There is one personality trait above all others which I believe can be blamed most for lack of success among creative people. I recognize this trait because it is a flaw I was afflicted with my entire life without even knowing it.
Creative people tend to be a fountain of imagination. Whether they are entrepreneurs or artists, creative types produce inspiration by the truckload. A creative person is rarely lacking for new ideas. It’s invigorating to be around people like that, and it’s wonderful to be that sort of person–but it’s not without its drawbacks.
When I was operating a web development business I founded in 1999, the World Wide Web was still in its early stages, only just recently gaining traction with the masses a few years prior. As such, it was (and probably always will be) a field of endless opportunities for a creative professional.
I started by designing simple websites for local businesses, but before long, I had clients who wanted e-commerce features for their sites. I later won contracts with government agencies which were mandated to create content that was accessible to vision impaired visitors using screen readers. I had other clients who needed to share large files with customers and staff securely. Staff at nonprofits wanted to save money by updating pages of their websites themselves. Search engine marketing was another hot commodity.
When a client asked if I could program a sprawling custom server application I set to work learning how to make their dream a reality. Eventually, interactive 3D modeling and virtual world development became trendy and I traded even more time I may have otherwise spent sleeping or with family or with my (now ex) wife to become adept with the new medium.
My point here is that I never said “no” to a project.
Every time a client even hinted at a new technology problem, I dove right into it. I spent untold hours researching and learning so my company could remain a one-stop provider for my clients’ website needs.
Over the years I learned a lot and I was decent at most of the development work I did. I enjoy conquering new challenges, especially when the technology is new enough to still feel magical. I like to think I provided good value to my clients. But, what I thought was me being adaptable and evolving with a changing technology landscape was in fact a lack of focus on my part.
The one trait blocking most creative people from success is a lack of focus.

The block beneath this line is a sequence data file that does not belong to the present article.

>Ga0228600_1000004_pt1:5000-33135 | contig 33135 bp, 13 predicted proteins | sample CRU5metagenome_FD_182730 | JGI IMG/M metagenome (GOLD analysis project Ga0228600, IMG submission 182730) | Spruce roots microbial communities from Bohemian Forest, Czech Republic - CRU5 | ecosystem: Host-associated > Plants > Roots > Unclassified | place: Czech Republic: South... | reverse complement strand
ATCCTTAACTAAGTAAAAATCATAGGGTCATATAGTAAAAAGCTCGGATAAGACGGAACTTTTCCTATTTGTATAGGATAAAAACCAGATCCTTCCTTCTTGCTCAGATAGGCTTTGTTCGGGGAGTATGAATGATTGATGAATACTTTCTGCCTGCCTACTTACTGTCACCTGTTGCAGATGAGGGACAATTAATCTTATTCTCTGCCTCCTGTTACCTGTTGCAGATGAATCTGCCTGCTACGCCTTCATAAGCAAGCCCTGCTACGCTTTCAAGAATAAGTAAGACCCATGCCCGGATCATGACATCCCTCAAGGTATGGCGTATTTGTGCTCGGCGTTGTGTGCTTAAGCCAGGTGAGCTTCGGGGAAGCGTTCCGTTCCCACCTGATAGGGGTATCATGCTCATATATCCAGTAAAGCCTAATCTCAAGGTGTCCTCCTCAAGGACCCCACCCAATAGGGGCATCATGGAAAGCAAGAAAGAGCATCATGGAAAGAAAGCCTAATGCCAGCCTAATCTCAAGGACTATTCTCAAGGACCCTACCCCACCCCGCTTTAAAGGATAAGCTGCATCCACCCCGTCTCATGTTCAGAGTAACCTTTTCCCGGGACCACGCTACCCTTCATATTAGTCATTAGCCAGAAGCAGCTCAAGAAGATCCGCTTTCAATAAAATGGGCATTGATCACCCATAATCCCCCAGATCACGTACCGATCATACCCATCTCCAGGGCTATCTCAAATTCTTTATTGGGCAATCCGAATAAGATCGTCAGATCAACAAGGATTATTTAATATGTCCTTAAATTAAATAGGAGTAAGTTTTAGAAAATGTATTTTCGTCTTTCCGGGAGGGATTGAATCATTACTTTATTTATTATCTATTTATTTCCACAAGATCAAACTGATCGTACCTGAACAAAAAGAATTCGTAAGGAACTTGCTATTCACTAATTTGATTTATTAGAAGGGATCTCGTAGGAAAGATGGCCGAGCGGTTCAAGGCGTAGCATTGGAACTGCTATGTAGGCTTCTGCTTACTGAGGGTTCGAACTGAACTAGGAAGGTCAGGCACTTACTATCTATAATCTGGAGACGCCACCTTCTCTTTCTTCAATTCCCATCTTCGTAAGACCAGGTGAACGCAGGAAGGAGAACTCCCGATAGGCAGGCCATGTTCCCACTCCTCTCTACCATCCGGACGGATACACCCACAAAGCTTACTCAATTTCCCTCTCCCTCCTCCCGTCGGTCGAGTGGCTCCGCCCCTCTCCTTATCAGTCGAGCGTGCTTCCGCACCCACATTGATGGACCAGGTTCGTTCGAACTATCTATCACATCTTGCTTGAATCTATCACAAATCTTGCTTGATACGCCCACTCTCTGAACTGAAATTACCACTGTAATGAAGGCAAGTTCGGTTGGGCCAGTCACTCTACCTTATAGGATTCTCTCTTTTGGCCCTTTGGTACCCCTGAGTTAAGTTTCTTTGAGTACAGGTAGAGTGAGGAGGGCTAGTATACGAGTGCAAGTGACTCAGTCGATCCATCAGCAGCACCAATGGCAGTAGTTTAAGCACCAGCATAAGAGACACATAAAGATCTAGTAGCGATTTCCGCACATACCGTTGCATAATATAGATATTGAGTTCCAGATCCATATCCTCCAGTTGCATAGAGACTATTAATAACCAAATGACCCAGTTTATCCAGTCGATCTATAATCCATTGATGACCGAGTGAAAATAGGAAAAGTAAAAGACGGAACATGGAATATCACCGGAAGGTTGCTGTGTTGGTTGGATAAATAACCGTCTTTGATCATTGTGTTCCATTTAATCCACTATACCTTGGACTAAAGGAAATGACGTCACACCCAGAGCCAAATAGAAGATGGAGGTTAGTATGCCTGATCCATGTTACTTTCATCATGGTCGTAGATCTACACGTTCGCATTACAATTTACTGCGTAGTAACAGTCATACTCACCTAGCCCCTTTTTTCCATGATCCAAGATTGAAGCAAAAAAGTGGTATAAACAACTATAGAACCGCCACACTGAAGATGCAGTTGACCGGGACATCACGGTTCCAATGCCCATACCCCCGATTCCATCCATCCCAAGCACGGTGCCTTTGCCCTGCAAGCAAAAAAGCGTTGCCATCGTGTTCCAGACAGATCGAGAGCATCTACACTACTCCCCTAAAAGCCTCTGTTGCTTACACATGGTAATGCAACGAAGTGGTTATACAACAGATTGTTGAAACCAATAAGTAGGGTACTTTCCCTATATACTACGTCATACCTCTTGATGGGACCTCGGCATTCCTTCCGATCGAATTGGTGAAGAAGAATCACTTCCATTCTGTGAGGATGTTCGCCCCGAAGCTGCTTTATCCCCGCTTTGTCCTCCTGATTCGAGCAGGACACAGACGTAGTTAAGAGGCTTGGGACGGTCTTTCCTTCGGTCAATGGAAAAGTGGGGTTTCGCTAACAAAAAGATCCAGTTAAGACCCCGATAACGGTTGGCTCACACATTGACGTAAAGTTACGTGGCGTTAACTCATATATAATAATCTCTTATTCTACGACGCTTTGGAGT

Instead of putting my limited time and energy into being the very best at something, I was in fact spreading myself thin with distractions. I couldn’t be the best at everything, and instead I painted myself into a corner as being the best at, well, nothing.
I was a generalist and not a specialist. I was a classic case of that old saying: “jack of all trades, but master of none.”
Looking back on 14 years of consulting it is now clear: while I was chasing each new trend, I was diluting my other service offerings. While I was immersing myself with new technology, it was impossible for me to recognize what I was doing to myself (and to my clients, who I worked so hard to acquire).
This has been a painful lesson for me to learn, but a valuable one. The pursuit of narrowing my focus now shapes my big-picture decisions.
We have a finite number of productive hours per day, per year, and per lifetime. It’s hard enough to succeed in business or to master a craft such as writing even with great focus. Dividing attention to multiple interests means denying resources to all of your pursuits.
Certainly, there are benefits to being a well-rounded generalist. However, if we wish to truly succeed as creative professionals, I think we need to specialize; we need to focus.
Focus your efforts on just one great interest and you increase your probability of succeeding.
Do you agree or disagree with my thesis? I appreciate your insight and welcome you to share in the comment form below.
Long ago–around the early 1980s (or late ’70s?), I learned the power of “No.” In order to say one “Yes” I needed several “Nos” because I could not do all my interests and hobies. “No” freed me to focus and really enjoy one.
Interestingly, it was right around the time I moved to Southwestern North Dakota . . .
Sounds like there’s a story behind that statement!